Vineyard - What happens when the wine runs out?

It’s clear that 2013 will not be the year of the bargain wine

Since the mid 1970s, the world has produced more grape-based wine than it needs.  This structural imbalance stabilised in the late 1980s. Since then, consistently, the world has produced around 270 million hectolitres (HL) of wine (27 billion litres) a year, and has consumed around 250 million HL / 25 billion litres (source: OIV).

This period of stability is remarkable when you consider the changes that have been happening in the industry over the same period. On the production side, we have seen 30% declines in wine produced in traditional wine growing countries such as France and Italy, and huge growth in vineyard acreage in countries such as Chile, Australia, and the USA (among others). In consumption terms, similarly precipitous declines in French and Italian wine drinking habits have been offset by the growth of developed world markets like the USA, UK, Germany, Netherlands, Australia and Japan, and – latterly – emerging markets such as China, South America and SE Asia.

As you will have worked out, this “stability” is not the same as a supply-demand equilibrium. The structural surplus has meant the global wine industry has been selling into a buyer’s market for a generation. Prices for wine have been held down, sometimes below the cost of production, and the world’s consumers have benefited from cheaper, higher quality product. This year, however, the pattern has been broken. The world will still drink around 25 billion litres of wine, give or take, but weather events around the world have meant that in 2012 production was around the 25 billion litre mark – so no surplus.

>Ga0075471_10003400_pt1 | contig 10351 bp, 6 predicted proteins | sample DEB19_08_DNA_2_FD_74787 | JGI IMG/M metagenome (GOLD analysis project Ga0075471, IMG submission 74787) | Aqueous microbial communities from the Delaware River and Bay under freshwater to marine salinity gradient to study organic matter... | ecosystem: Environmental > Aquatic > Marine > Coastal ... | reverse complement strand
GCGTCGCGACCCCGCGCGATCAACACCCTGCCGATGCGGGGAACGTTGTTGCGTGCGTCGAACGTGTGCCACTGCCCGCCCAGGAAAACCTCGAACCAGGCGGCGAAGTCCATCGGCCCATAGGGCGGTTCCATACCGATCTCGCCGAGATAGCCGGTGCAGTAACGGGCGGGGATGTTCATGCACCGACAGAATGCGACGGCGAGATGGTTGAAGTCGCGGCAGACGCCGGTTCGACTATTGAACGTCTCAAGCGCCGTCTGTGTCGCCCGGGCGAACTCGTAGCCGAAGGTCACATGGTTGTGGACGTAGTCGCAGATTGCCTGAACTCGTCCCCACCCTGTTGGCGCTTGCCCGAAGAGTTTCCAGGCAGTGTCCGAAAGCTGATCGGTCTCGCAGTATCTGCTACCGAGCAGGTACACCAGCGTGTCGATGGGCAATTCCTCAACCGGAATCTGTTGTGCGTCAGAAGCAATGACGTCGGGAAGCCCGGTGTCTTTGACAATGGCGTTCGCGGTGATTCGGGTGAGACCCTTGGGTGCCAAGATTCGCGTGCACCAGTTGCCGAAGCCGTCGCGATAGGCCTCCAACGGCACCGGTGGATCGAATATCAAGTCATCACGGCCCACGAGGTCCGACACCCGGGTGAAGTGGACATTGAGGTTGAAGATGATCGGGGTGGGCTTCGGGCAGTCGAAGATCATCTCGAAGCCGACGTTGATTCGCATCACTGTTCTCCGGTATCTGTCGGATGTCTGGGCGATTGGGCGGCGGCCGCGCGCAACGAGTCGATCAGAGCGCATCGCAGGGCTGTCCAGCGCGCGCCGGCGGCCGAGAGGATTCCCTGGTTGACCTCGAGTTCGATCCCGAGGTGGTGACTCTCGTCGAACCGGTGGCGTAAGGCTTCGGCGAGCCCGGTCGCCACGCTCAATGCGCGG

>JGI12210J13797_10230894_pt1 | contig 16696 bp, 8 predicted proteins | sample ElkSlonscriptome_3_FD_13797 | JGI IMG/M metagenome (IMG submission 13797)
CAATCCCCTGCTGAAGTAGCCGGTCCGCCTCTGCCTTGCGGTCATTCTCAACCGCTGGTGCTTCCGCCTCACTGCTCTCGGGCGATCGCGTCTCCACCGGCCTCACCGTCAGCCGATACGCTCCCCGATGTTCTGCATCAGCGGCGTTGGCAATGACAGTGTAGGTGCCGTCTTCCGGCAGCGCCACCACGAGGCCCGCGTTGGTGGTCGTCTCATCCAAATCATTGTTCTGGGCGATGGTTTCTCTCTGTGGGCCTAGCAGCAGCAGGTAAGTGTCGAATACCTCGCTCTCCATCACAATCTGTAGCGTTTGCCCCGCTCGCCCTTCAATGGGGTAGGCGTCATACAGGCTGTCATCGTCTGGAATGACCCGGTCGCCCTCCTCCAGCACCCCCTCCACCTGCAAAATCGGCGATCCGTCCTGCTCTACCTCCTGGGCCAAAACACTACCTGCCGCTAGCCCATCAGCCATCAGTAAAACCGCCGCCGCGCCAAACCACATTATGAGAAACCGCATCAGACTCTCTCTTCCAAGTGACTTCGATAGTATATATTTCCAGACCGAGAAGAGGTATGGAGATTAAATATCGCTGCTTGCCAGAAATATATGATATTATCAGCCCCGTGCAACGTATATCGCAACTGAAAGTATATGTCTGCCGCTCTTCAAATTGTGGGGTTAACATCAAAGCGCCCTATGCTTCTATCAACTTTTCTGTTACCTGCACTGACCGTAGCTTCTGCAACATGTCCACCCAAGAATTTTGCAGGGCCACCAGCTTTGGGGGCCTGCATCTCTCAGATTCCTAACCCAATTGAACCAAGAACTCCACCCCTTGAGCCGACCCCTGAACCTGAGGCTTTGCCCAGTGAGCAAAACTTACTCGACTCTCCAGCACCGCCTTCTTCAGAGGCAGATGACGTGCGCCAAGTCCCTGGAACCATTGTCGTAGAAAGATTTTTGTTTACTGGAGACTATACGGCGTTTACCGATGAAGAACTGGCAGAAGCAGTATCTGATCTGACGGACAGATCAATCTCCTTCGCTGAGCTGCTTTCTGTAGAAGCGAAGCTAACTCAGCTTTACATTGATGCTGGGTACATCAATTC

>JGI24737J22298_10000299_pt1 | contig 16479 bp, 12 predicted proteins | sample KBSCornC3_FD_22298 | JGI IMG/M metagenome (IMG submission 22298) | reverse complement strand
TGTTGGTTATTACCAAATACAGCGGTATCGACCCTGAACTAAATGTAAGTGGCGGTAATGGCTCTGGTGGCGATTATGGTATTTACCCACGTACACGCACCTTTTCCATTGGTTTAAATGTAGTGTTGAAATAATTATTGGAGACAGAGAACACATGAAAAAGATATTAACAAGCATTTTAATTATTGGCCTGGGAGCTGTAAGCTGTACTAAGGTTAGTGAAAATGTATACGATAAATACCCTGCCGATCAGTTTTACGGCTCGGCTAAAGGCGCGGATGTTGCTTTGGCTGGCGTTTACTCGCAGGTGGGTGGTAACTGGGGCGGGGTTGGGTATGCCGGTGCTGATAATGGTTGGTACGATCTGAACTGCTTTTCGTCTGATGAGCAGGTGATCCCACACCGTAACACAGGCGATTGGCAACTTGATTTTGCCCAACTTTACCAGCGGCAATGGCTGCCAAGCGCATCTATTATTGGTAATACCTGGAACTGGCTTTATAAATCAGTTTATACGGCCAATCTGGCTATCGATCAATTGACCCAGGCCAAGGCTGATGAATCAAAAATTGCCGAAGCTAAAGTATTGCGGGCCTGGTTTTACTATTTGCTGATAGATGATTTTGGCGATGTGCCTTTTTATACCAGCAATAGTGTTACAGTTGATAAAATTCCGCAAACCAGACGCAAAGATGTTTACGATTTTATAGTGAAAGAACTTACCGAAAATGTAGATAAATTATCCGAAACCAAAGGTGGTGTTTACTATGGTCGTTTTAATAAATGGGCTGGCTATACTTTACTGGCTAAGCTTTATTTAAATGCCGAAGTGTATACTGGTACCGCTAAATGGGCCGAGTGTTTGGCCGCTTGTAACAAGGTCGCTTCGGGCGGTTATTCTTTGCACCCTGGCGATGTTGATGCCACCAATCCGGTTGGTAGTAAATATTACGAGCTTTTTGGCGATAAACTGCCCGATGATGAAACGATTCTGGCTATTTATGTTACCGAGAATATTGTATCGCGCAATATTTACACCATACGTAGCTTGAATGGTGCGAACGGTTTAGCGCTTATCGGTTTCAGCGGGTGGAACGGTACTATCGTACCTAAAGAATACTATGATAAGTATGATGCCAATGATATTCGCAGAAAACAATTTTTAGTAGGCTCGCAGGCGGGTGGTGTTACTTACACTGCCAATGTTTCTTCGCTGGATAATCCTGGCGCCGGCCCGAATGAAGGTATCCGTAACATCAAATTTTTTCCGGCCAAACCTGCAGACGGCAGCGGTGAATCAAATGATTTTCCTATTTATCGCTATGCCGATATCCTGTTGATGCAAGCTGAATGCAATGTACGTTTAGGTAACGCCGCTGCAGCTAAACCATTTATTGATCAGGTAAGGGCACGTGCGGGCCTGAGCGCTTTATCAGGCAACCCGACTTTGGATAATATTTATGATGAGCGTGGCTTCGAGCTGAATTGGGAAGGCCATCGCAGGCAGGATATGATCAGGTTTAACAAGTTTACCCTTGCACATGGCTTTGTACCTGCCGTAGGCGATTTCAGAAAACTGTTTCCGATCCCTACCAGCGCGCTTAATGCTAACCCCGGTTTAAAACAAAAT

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It’s clear that 2013 will not be the year of the bargain wine. Growers whose wines are already prized will find greater demand, with fewer bottles to sell. Marginal operators, who typically sell their production on the spot bulk market, may find more customers calling on them. The rising tide will lift even the leakiest boats, at least in the short term.

Wiser and more financially stable growers and winemakers will keep price rises to a minimum, where there is a long-term relationship to be nurtured. Likewise, buyers who have played fair on prices over the years will probably get an easier time than the sharks and bottom-feeders of the supply chain. Finally, at the very end of the supply chain, in the supermarket wine aisle or on the wine list, prices will be higher and retailers and restaurateurs will need to work a bit harder to make the sale.